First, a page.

"There are a couple of organizations I really like to work with," he says. Feed My Starving Children, which ships nutritional food to parts of the world without it, is one of them. Kwong says he puts together bundles of food, donates, and recruits people to help out.
Habitat for Humanity is another: Kwong enjoys volunteering with the organization and building homes in the Chicago area. "I like working with my hands," he continues. "Plumbing, dry walling, all that fun stuff."
Wedding photography is another favorite hobby and he enjoys snapping photos at occasional events for family and friends. Photography is fun, he says, but not always simple. It's easy to take pictures of stuff when you have time to set it up. It's harder at a wedding, when things are moving and you need to snap the right shot at the right time.
Kwong is modest about his work — "I don't consider myself that good, quite honestly, and I feel like it's a really hard craft," he says — but his subjects seem to be big fans.
"I guess the best compliment I've gotten is, there have been times when people said 'I wish we just hired you to be our photographer!'" he says. "It's nice to hear."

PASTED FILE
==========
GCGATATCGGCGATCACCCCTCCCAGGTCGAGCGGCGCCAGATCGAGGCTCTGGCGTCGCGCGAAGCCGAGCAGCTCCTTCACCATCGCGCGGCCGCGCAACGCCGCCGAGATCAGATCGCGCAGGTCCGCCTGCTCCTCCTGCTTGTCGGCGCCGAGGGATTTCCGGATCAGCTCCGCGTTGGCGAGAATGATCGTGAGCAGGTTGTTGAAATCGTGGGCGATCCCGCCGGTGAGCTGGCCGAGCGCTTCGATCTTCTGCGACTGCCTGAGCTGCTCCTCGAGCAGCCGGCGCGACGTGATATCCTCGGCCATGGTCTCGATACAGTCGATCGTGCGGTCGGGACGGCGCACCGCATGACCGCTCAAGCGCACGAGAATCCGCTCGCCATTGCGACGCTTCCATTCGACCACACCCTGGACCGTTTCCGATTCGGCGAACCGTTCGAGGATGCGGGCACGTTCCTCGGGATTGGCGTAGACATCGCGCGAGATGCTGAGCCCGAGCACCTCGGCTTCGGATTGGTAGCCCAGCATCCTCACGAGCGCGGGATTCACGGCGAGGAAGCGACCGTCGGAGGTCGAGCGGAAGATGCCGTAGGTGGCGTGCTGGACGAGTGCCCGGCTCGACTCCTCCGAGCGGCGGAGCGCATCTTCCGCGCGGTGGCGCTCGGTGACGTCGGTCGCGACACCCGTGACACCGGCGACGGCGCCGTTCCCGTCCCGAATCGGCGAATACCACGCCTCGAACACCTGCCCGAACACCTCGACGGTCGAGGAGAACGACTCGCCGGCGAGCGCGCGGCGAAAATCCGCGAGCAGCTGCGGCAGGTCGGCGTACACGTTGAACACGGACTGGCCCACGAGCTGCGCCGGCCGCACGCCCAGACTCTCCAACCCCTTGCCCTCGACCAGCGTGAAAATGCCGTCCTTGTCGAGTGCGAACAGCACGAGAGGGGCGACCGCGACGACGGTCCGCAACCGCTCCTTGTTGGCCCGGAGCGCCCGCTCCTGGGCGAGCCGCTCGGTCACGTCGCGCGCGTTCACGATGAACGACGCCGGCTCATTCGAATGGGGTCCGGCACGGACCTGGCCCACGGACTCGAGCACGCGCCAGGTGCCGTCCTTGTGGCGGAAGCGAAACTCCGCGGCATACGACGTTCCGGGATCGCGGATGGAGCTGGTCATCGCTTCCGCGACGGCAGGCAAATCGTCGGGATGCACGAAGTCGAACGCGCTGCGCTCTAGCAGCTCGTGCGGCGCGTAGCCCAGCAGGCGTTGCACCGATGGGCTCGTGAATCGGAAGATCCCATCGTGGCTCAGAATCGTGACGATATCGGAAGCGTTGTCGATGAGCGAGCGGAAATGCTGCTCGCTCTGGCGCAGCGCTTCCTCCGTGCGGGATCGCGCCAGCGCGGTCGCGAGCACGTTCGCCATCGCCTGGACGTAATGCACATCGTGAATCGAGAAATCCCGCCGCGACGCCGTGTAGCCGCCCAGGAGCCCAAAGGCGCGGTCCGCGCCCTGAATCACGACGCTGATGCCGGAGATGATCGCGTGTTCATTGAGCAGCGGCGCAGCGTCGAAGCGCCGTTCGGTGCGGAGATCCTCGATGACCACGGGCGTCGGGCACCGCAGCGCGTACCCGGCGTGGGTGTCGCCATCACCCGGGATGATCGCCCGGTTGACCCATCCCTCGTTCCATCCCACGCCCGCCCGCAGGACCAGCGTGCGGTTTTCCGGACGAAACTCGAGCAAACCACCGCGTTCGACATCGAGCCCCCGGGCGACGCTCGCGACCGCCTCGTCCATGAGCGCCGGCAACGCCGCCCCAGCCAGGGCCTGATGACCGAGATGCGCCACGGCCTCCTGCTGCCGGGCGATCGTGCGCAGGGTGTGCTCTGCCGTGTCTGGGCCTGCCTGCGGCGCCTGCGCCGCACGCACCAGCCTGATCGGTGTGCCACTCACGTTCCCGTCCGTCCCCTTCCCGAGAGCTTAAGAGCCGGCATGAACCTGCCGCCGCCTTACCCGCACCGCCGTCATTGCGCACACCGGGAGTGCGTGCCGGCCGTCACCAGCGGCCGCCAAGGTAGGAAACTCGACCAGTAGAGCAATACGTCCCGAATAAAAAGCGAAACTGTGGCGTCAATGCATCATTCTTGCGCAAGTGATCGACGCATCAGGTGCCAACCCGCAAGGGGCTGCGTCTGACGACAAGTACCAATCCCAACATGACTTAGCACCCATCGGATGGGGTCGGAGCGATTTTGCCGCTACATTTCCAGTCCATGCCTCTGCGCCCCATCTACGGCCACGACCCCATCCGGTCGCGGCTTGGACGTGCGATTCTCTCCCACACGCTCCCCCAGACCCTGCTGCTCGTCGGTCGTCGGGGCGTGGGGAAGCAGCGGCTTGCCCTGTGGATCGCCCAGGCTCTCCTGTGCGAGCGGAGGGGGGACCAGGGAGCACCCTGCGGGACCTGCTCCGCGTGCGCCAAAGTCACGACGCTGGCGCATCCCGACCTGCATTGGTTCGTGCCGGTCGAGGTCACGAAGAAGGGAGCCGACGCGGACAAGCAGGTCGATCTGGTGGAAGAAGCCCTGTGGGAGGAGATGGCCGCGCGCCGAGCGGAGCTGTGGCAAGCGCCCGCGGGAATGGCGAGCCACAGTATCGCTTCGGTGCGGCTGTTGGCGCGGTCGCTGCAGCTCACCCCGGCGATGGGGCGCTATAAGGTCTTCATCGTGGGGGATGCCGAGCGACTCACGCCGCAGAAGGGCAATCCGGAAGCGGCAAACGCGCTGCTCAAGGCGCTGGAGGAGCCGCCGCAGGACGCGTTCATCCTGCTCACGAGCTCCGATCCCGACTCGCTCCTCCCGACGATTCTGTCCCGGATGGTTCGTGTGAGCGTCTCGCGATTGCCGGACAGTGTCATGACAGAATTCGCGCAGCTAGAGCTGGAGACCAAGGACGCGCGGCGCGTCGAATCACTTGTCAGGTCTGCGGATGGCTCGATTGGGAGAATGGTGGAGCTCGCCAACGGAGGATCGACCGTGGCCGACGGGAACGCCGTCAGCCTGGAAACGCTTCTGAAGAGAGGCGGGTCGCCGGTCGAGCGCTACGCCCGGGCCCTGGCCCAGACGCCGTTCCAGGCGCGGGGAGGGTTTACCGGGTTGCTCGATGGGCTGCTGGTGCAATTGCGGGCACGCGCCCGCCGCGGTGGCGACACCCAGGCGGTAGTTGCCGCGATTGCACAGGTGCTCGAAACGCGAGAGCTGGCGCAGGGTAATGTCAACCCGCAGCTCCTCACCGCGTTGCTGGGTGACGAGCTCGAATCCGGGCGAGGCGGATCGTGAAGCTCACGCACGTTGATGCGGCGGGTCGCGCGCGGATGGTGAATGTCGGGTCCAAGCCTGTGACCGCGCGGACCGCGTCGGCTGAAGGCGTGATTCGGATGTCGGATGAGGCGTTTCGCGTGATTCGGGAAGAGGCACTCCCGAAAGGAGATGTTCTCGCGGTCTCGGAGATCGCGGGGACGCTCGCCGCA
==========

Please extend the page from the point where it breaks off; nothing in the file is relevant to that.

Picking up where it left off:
Worst day ever at work: 9/11/01 — my parents were both on separate planes that day, unsure of their fate.
First hack: Turned an old office chair into a swiveling TV stand
What your coworkers don't know about you that would surprise them: Used to be an avid poker player
Security must-haves: Security awareness training, access control governance, vulnerability management
Business hours: Don't apply in security
What keeps you up at night: Becoming the fall guy for a breach
Fun fact: Birds don't urinate
Favorite hangout: Home
Comfort food: Ground beef and rice bowl
What's in your music playlist right now: Billy Joel
What kind of car do you drive: Lexus RX 350
Favorite thing to do after a long day: Netflix binge watching
Actor who would play you in a film: Stephen Chow
Next career after security: Professor
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Kelly Sheridan is Associate Editor at Dark Reading. She started her career in business tech journalism at Insurance & Technology and most recently reported for InformationWeek, where she covered Microsoft and business IT. Sheridan earned her BA at Villanova University. View Full Bio